“Stoned on the mountain.” When is a Dylan song not a song?

By Tony Attwood, research by Aaron Galbraith

Improvisation exists as a well-established, well-recognised part of the creative arts, particularly the performing arts such as theatre and music.  But definitions of what makes up “improvised art”, “performance art” etc can go on for pages and pages, and if I tried establishing strict definitions here I know I’d lose half my readership and annoy the other half.

But improvisation does have a major input both in music and theatre which continues from mediaeval times into the present day.   Play the standard chord sequence of the blues on a guitar and other musicians can (and usually will) join in, improvising around that chords sequence on any instruments to hand.

In improvised theatre there is no chord sequence but there are topics.  A session I took part in earlier this year before the virus outbreak, had one of the actors holding a birthday party, and receiving a group of guests each of whom had a secret.  The guests had to act in a way that was informed by their secret without overtly giving it away, while the hostess had to guess what the secret was.  (The audience of course are in on the secret – only the actor playing the hostess is outside the loop).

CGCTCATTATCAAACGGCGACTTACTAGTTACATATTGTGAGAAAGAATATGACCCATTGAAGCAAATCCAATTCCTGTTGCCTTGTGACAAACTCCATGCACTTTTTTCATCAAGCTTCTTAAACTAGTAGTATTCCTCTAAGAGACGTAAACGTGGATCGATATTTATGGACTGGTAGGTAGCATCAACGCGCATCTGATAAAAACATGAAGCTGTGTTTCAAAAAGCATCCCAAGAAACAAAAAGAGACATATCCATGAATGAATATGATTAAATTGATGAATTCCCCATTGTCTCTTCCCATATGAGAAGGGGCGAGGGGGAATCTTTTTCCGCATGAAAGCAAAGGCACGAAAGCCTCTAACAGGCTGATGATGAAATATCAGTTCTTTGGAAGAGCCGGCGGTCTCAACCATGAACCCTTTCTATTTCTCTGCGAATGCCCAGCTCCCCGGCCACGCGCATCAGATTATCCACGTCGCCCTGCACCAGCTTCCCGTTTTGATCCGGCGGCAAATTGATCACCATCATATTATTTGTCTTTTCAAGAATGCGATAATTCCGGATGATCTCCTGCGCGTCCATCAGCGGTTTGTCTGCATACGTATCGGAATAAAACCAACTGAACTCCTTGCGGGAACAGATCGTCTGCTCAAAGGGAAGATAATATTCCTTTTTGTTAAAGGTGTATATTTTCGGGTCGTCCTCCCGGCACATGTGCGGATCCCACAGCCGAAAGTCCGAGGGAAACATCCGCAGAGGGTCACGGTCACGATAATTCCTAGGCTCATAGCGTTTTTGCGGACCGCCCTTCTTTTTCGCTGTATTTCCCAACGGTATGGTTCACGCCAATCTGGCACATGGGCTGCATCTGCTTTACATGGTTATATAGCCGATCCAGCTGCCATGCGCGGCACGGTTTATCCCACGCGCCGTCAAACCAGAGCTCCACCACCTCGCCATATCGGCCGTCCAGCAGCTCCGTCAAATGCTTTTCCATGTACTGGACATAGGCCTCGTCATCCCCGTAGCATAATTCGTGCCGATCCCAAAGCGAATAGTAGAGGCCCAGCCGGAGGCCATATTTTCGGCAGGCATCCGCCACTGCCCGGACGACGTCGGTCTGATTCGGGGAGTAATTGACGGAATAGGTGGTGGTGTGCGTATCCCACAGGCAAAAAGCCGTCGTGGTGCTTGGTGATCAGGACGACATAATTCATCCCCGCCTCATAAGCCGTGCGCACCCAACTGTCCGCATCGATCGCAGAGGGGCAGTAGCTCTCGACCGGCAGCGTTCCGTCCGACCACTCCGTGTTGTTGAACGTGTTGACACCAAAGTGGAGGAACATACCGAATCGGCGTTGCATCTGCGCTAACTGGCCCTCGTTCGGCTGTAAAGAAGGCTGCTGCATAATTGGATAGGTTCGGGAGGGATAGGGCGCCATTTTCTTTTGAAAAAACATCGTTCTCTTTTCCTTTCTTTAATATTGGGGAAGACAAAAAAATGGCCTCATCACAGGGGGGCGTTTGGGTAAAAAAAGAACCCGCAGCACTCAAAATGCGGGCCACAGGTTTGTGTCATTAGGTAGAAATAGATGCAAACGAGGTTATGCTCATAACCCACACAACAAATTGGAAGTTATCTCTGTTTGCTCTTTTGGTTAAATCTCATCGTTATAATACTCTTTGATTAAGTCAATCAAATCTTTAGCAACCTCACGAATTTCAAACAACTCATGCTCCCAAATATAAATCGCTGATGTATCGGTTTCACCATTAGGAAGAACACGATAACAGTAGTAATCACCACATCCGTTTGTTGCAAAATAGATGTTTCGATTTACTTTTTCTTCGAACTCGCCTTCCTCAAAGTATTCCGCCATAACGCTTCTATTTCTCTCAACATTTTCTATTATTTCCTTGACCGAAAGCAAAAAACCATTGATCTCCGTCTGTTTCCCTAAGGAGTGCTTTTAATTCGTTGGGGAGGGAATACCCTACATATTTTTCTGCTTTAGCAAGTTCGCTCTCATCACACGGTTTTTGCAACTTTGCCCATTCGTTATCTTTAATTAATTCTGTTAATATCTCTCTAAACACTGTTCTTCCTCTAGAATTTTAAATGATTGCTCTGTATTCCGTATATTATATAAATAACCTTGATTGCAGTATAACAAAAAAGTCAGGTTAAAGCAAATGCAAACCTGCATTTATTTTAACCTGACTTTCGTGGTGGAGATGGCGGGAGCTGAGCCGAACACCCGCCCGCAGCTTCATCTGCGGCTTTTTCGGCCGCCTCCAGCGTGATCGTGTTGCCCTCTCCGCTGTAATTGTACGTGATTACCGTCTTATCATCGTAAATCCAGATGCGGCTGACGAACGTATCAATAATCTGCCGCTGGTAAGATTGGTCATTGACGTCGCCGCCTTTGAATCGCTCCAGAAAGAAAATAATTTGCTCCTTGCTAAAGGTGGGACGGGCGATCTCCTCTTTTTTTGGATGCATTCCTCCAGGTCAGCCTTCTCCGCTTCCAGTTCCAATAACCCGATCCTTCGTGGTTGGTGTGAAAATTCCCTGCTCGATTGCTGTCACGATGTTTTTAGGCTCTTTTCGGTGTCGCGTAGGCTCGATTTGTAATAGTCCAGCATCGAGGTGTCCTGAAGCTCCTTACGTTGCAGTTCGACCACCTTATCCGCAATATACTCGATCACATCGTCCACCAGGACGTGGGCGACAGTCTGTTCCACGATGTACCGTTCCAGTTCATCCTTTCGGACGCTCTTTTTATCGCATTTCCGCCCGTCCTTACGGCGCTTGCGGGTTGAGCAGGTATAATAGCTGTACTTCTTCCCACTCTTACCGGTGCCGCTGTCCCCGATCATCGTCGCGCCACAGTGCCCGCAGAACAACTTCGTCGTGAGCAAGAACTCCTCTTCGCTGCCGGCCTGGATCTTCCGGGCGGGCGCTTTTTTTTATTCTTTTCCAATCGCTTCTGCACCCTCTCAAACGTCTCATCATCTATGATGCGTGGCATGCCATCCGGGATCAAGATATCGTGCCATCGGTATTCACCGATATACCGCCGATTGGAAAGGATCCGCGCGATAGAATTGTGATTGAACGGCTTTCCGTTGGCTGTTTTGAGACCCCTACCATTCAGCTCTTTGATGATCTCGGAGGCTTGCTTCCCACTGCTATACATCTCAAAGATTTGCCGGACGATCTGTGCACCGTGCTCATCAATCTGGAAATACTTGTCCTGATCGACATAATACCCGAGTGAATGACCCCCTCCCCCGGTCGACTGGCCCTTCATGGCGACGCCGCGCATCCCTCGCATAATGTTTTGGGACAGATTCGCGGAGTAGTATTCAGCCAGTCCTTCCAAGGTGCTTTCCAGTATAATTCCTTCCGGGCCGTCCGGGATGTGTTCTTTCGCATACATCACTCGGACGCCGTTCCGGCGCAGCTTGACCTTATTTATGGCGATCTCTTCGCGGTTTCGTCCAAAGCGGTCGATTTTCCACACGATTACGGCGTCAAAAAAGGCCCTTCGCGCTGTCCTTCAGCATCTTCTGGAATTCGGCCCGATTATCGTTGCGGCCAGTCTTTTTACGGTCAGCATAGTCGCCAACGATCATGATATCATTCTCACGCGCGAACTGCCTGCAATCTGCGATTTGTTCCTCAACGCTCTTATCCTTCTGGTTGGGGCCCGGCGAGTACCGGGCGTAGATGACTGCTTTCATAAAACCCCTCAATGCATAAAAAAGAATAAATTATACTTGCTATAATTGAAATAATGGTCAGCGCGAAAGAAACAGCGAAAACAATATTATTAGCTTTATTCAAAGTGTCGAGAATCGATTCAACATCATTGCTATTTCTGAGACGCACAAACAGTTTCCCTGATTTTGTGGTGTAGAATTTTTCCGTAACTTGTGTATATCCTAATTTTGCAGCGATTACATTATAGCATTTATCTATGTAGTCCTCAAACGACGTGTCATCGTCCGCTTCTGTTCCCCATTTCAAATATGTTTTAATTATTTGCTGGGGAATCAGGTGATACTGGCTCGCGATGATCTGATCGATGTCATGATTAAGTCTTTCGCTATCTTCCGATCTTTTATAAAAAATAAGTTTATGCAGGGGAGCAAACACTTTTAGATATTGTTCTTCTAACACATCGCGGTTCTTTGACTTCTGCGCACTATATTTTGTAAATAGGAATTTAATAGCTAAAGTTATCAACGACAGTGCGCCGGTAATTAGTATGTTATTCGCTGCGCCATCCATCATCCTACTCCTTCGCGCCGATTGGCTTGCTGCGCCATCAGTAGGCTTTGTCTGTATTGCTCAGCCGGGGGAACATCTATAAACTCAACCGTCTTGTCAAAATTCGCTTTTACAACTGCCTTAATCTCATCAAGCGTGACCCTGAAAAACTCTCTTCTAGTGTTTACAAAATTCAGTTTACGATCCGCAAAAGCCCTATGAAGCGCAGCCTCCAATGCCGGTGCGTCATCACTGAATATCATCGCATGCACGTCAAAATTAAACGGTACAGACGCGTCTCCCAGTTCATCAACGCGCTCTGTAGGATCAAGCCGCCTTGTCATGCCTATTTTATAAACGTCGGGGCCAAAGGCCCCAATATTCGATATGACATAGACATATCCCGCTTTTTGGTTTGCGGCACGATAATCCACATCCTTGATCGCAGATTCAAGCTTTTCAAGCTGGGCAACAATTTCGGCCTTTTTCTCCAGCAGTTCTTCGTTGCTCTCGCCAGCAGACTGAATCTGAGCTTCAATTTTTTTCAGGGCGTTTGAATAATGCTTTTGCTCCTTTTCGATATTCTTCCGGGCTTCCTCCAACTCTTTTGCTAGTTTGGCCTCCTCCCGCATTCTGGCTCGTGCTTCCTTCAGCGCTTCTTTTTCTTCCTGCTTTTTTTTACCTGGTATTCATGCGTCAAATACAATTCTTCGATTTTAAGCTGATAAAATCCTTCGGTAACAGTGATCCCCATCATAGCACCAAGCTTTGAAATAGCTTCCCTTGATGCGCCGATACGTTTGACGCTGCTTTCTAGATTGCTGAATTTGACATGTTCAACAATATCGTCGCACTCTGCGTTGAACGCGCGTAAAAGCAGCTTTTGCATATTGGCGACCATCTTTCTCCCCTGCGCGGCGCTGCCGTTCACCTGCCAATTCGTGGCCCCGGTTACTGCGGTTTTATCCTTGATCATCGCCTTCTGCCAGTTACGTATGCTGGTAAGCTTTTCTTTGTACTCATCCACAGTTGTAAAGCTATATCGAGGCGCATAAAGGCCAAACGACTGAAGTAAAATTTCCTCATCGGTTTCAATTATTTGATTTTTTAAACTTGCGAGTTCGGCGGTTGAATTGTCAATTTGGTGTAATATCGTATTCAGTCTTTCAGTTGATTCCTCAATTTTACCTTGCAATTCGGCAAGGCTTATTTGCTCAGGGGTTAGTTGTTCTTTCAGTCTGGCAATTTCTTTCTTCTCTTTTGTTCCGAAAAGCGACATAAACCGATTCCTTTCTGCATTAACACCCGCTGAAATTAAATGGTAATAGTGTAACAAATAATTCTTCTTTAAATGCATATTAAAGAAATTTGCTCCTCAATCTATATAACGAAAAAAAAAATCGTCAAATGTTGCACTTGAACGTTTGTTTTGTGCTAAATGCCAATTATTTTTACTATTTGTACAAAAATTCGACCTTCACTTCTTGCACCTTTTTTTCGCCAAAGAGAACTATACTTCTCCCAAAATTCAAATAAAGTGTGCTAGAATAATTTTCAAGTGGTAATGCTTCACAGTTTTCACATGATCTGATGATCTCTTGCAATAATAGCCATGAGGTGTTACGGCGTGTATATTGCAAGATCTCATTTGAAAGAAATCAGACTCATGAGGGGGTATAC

In this case I was a “guest” at the party and as I approached the stage I was told my secret was that I was carrying two canisters of oxygen.  I had two seconds to think and then I was on.  So I mimed carrying something heavy in each hand while telling the hostess how thirsty I was.  As she offered me a variety of drinks, I refused them, asking her if she had any hydrogen – preferably four cans of the stuff.

OK not that profound, but not too bad for two seconds thinking, and people laughed [it just loses a lot in the telling!]

So improvised music and improvised drama are fun if you are there, seeing the artists creating on the spot.  And it is great fun to do, if you don’t mind regularly looking like a total idiot.   But are such sessions worth keeping for posterity?

In my case most certainly not, but what if the improviser was Bob Dylan?  Then yes, because it is Dylan.  And possibly it might give us an insight into his methods of composing.

So we have “Stoned on the mountain” which was improvised with Eric Von Schmidt in November 1964 and the event was captured on tape.

My improvisational sketches are done because I enjoy the experience of performing, and my fellow actors on stage are quite happy for me to be part of the gang when we work through the sketches.  I find them enlivening, I like the people I meet, and it’s a lot better than watching TV night after night, or indeed going to a bar.

Bob’s session with RvS can be seen in the same way.  The guys were having fun, mucking around, and quite sensibly leaving the tape recorder running because, well, every now and then you do one of these improv sessions and think, “hey there really is a song in there; what did I just do?”   Likewise improvising with a theatre group you occasionally think, “Oh, I like that character, let’s try and develop him…”